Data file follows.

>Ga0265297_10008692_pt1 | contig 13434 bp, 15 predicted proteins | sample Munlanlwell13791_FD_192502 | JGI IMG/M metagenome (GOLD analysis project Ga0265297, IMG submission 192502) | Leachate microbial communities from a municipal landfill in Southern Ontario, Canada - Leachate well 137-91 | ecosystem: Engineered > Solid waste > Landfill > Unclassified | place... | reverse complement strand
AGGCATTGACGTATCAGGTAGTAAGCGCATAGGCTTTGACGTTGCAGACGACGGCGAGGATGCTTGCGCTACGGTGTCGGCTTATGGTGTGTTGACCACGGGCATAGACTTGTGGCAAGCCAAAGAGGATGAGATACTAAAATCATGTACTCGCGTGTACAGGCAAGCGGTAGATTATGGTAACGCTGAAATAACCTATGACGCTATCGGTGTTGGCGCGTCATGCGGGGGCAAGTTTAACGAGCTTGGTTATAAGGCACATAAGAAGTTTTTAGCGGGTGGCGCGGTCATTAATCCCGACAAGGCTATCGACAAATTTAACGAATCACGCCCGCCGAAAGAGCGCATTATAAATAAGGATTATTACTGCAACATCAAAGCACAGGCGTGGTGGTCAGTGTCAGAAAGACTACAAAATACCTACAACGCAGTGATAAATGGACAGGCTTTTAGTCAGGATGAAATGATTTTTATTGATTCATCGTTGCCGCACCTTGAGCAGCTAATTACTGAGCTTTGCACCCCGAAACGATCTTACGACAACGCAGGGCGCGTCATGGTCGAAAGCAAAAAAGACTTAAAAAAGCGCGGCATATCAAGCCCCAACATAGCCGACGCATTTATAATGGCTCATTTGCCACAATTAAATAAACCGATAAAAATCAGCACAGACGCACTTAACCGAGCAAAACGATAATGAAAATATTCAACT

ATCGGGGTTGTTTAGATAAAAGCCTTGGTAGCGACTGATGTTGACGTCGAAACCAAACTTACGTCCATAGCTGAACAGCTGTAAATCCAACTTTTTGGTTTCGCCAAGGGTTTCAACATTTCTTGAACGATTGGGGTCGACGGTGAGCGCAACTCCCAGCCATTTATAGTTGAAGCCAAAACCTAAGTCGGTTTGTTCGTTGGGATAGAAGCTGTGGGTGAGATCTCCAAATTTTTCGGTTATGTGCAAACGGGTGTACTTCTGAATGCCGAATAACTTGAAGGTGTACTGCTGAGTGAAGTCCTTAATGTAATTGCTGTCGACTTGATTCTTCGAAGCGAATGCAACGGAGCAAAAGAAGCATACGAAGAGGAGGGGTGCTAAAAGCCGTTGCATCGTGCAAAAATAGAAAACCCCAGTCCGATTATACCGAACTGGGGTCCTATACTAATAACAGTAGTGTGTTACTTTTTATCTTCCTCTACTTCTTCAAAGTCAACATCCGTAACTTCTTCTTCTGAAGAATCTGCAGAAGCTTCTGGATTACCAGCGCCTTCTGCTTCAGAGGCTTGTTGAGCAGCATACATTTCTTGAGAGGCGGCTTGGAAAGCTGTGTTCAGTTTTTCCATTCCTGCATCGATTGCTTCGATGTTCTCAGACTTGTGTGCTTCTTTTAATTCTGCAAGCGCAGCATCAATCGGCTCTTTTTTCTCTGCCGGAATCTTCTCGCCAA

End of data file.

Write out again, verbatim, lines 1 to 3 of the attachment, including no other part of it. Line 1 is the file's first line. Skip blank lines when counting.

>Ga0265297_10008692_pt1 | contig 13434 bp, 15 predicted proteins | sample Munlanlwell13791_FD_192502 | JGI IMG/M metagenome (GOLD analysis project Ga0265297, IMG submission 192502) | Leachate microbial communities from a municipal landfill in Southern Ontario, Canada - Leachate well 137-91 | ecosystem: Engineered > Solid waste > Landfill > Unclassified | place... | reverse complement strand
AGGCATTGACGTATCAGGTAGTAAGCGCATAGGCTTTGACGTTGCAGACGACGGCGAGGATGCTTGCGCTACGGTGTCGGCTTATGGTGTGTTGACCACGGGCATAGACTTGTGGCAAGCCAAAGAGGATGAGATACTAAAATCATGTACTCGCGTGTACAGGCAAGCGGTAGATTATGGTAACGCTGAAATAACCTATGACGCTATCGGTGTTGGCGCGTCATGCGGGGGCAAGTTTAACGAGCTTGGTTATAAGGCACATAAGAAGTTTTTAGCGGGTGGCGCGGTCATTAATCCCGACAAGGCTATCGACAAATTTAACGAATCACGCCCGCCGAAAGAGCGCATTATAAATAAGGATTATTACTGCAACATCAAAGCACAGGCGTGGTGGTCAGTGTCAGAAAGACTACAAAATACCTACAACGCAGTGATAAATGGACAGGCTTTTAGTCAGGATGAAATGATTTTTATTGATTCATCGTTGCCGCACCTTGAGCAGCTAATTACTGAGCTTTGCACCCCGAAACGATCTTACGACAACGCAGGGCGCGTCATGGTCGAAAGCAAAAAAGACTTAAAAAAGCGCGGCATATCAAGCCCCAACATAGCCGACGCATTTATAATGGCTCATTTGCCACAATTAAATAAACCGATAAAAATCAGCACAGACGCACTTAACCGAGCAAAACGATAATGAAAATATTCAACT

ATCGGGGTTGTTTAGATAAAAGCCTTGGTAGCGACTGATGTTGACGTCGAAACCAAACTTACGTCCATAGCTGAACAGCTGTAAATCCAACTTTTTGGTTTCGCCAAGGGTTTCAACATTTCTTGAACGATTGGGGTCGACGGTGAGCGCAACTCCCAGCCATTTATAGTTGAAGCCAAAACCTAAGTCGGTTTGTTCGTTGGGATAGAAGCTGTGGGTGAGATCTCCAAATTTTTCGGTTATGTGCAAACGGGTGTACTTCTGAATGCCGAATAACTTGAAGGTGTACTGCTGAGTGAAGTCCTTAATGTAATTGCTGTCGACTTGATTCTTCGAAGCGAATGCAACGGAGCAAAAGAAGCATACGAAGAGGAGGGGTGCTAAAAGCCGTTGCATCGTGCAAAAATAGAAAACCCCAGTCCGATTATACCGAACTGGGGTCCTATACTAATAACAGTAGTGTGTTACTTTTTATCTTCCTCTACTTCTTCAAAGTCAACATCCGTAACTTCTTCTTCTGAAGAATCTGCAGAAGCTTCTGGATTACCAGCGCCTTCTGCTTCAGAGGCTTGTTGAGCAGCATACATTTCTTGAGAGGCGGCTTGGAAAGCTGTGTTCAGTTTTTCCATTCCTGCATCGATTGCTTCGATGTTCTCAGACTTGTGTGCTTCTTTTAATTCTGCAAGCGCAGCATCAATCGGCTCTTTTTTCTCTGCCGGAATCTTCTCGCCAA